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68 of 74 people found the following review helpful
Format: Hardcover
The Tanakh, an edition of the Holy Scriptures of Judaism, put out by the Jewish Publication Society (JPS), now has a study-bible edition, which is incredibly helpful for scripture study.

The word Tanakh consists of the first letters of the words denoting the three sections of the text: the Torah (the Law), consisting of the first five books; the Nevi'im (the Prophets), which includes major and minor prophets, as well as some of the history books; and the Kethuvim (the Writings), which consists of poetry, wisdom literature, stories and eschatological literature, and some further history books.

The Tanakh is not simply a new translation of the Christian Old Testament. Indeed, most Christian readers would be surprised at the differences inherent in the Tanakh. For one thing, the ordering of the books in the Tanakh is different from the order in the Christian Old Testament. The intent behind the differing order demonstrates one of the key differences in focus of Judaism and Christianity. The ordering of the Old Testament, with the minor prophets, and their call to repentance and future deliverance of the people of Israel by God, is anticipatory of the Messianic age, and hence provide a 'run-up' to the New Testament. Obviously, Judaism does not have the same focus toward Jesus. Thus, the conclusion of the Tanakh leads to the return from exile, the restoration of the people of Israel to the land of promise, and the return of the worship of God to the appointed place, the Temple.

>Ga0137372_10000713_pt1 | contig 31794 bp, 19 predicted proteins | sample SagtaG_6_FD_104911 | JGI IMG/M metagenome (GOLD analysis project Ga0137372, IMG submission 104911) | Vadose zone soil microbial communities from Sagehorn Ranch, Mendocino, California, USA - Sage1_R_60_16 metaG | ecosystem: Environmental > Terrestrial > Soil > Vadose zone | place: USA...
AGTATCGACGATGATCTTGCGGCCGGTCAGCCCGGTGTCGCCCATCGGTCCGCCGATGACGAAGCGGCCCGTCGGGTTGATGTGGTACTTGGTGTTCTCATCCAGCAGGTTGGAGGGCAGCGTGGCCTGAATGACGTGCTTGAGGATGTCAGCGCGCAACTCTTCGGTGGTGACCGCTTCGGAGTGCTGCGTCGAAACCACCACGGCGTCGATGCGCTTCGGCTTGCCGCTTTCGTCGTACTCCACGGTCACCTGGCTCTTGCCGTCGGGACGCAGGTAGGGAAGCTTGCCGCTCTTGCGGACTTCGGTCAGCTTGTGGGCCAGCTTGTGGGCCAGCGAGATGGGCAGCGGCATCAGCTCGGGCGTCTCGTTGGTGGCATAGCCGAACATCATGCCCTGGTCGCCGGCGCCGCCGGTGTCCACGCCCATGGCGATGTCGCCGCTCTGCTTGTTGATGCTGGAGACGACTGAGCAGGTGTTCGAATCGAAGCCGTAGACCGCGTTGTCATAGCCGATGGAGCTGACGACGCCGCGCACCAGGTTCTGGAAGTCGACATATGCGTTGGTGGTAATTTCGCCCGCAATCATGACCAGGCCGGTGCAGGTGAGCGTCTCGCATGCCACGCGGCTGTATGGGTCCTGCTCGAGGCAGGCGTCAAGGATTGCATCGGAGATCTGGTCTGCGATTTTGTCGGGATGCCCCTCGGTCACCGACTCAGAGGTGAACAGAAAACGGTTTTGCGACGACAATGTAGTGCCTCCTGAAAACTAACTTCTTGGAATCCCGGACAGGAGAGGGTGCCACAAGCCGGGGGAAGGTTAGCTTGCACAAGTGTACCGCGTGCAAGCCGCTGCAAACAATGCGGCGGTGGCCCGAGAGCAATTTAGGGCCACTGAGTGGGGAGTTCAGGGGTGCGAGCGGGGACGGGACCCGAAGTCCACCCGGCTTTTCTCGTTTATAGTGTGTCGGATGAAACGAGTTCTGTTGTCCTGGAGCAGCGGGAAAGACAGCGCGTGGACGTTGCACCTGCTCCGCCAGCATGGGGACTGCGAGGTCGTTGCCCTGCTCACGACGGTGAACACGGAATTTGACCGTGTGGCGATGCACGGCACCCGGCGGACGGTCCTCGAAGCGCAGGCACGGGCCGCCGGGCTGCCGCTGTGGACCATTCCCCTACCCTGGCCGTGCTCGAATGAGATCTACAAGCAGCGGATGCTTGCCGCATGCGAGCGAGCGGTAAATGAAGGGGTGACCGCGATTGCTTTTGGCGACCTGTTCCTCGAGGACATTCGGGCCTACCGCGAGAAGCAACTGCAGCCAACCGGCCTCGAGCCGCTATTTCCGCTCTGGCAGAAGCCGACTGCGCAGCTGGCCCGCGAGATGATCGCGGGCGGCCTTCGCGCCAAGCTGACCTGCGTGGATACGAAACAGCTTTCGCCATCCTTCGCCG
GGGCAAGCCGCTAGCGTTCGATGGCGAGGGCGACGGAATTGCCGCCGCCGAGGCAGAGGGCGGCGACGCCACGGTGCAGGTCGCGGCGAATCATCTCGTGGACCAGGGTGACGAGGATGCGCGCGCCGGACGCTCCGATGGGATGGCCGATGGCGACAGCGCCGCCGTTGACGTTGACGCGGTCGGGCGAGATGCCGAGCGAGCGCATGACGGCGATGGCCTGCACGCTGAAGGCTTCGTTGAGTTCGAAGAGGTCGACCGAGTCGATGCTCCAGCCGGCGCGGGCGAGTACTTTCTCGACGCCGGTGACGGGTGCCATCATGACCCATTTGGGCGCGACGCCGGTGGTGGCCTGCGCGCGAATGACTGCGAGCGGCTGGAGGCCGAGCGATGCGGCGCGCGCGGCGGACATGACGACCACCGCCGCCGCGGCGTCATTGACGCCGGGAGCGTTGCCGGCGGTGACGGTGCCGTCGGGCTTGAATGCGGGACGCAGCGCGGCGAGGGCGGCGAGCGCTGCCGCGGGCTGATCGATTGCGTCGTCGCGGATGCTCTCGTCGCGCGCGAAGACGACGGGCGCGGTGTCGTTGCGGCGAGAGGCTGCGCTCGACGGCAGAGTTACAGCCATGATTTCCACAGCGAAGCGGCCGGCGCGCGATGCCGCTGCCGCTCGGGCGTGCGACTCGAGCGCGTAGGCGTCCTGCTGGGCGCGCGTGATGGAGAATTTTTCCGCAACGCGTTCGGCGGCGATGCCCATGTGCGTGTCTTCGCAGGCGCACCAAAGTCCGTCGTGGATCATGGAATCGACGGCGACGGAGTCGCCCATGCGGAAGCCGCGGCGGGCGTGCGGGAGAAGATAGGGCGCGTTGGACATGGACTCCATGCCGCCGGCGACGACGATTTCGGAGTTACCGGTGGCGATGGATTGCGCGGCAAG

Also, the chapter/verse division is somewhat different. This can be seen in side-by-side comparison with other English Bible translations, but also becomes apparent in comparison with other Jewish editions.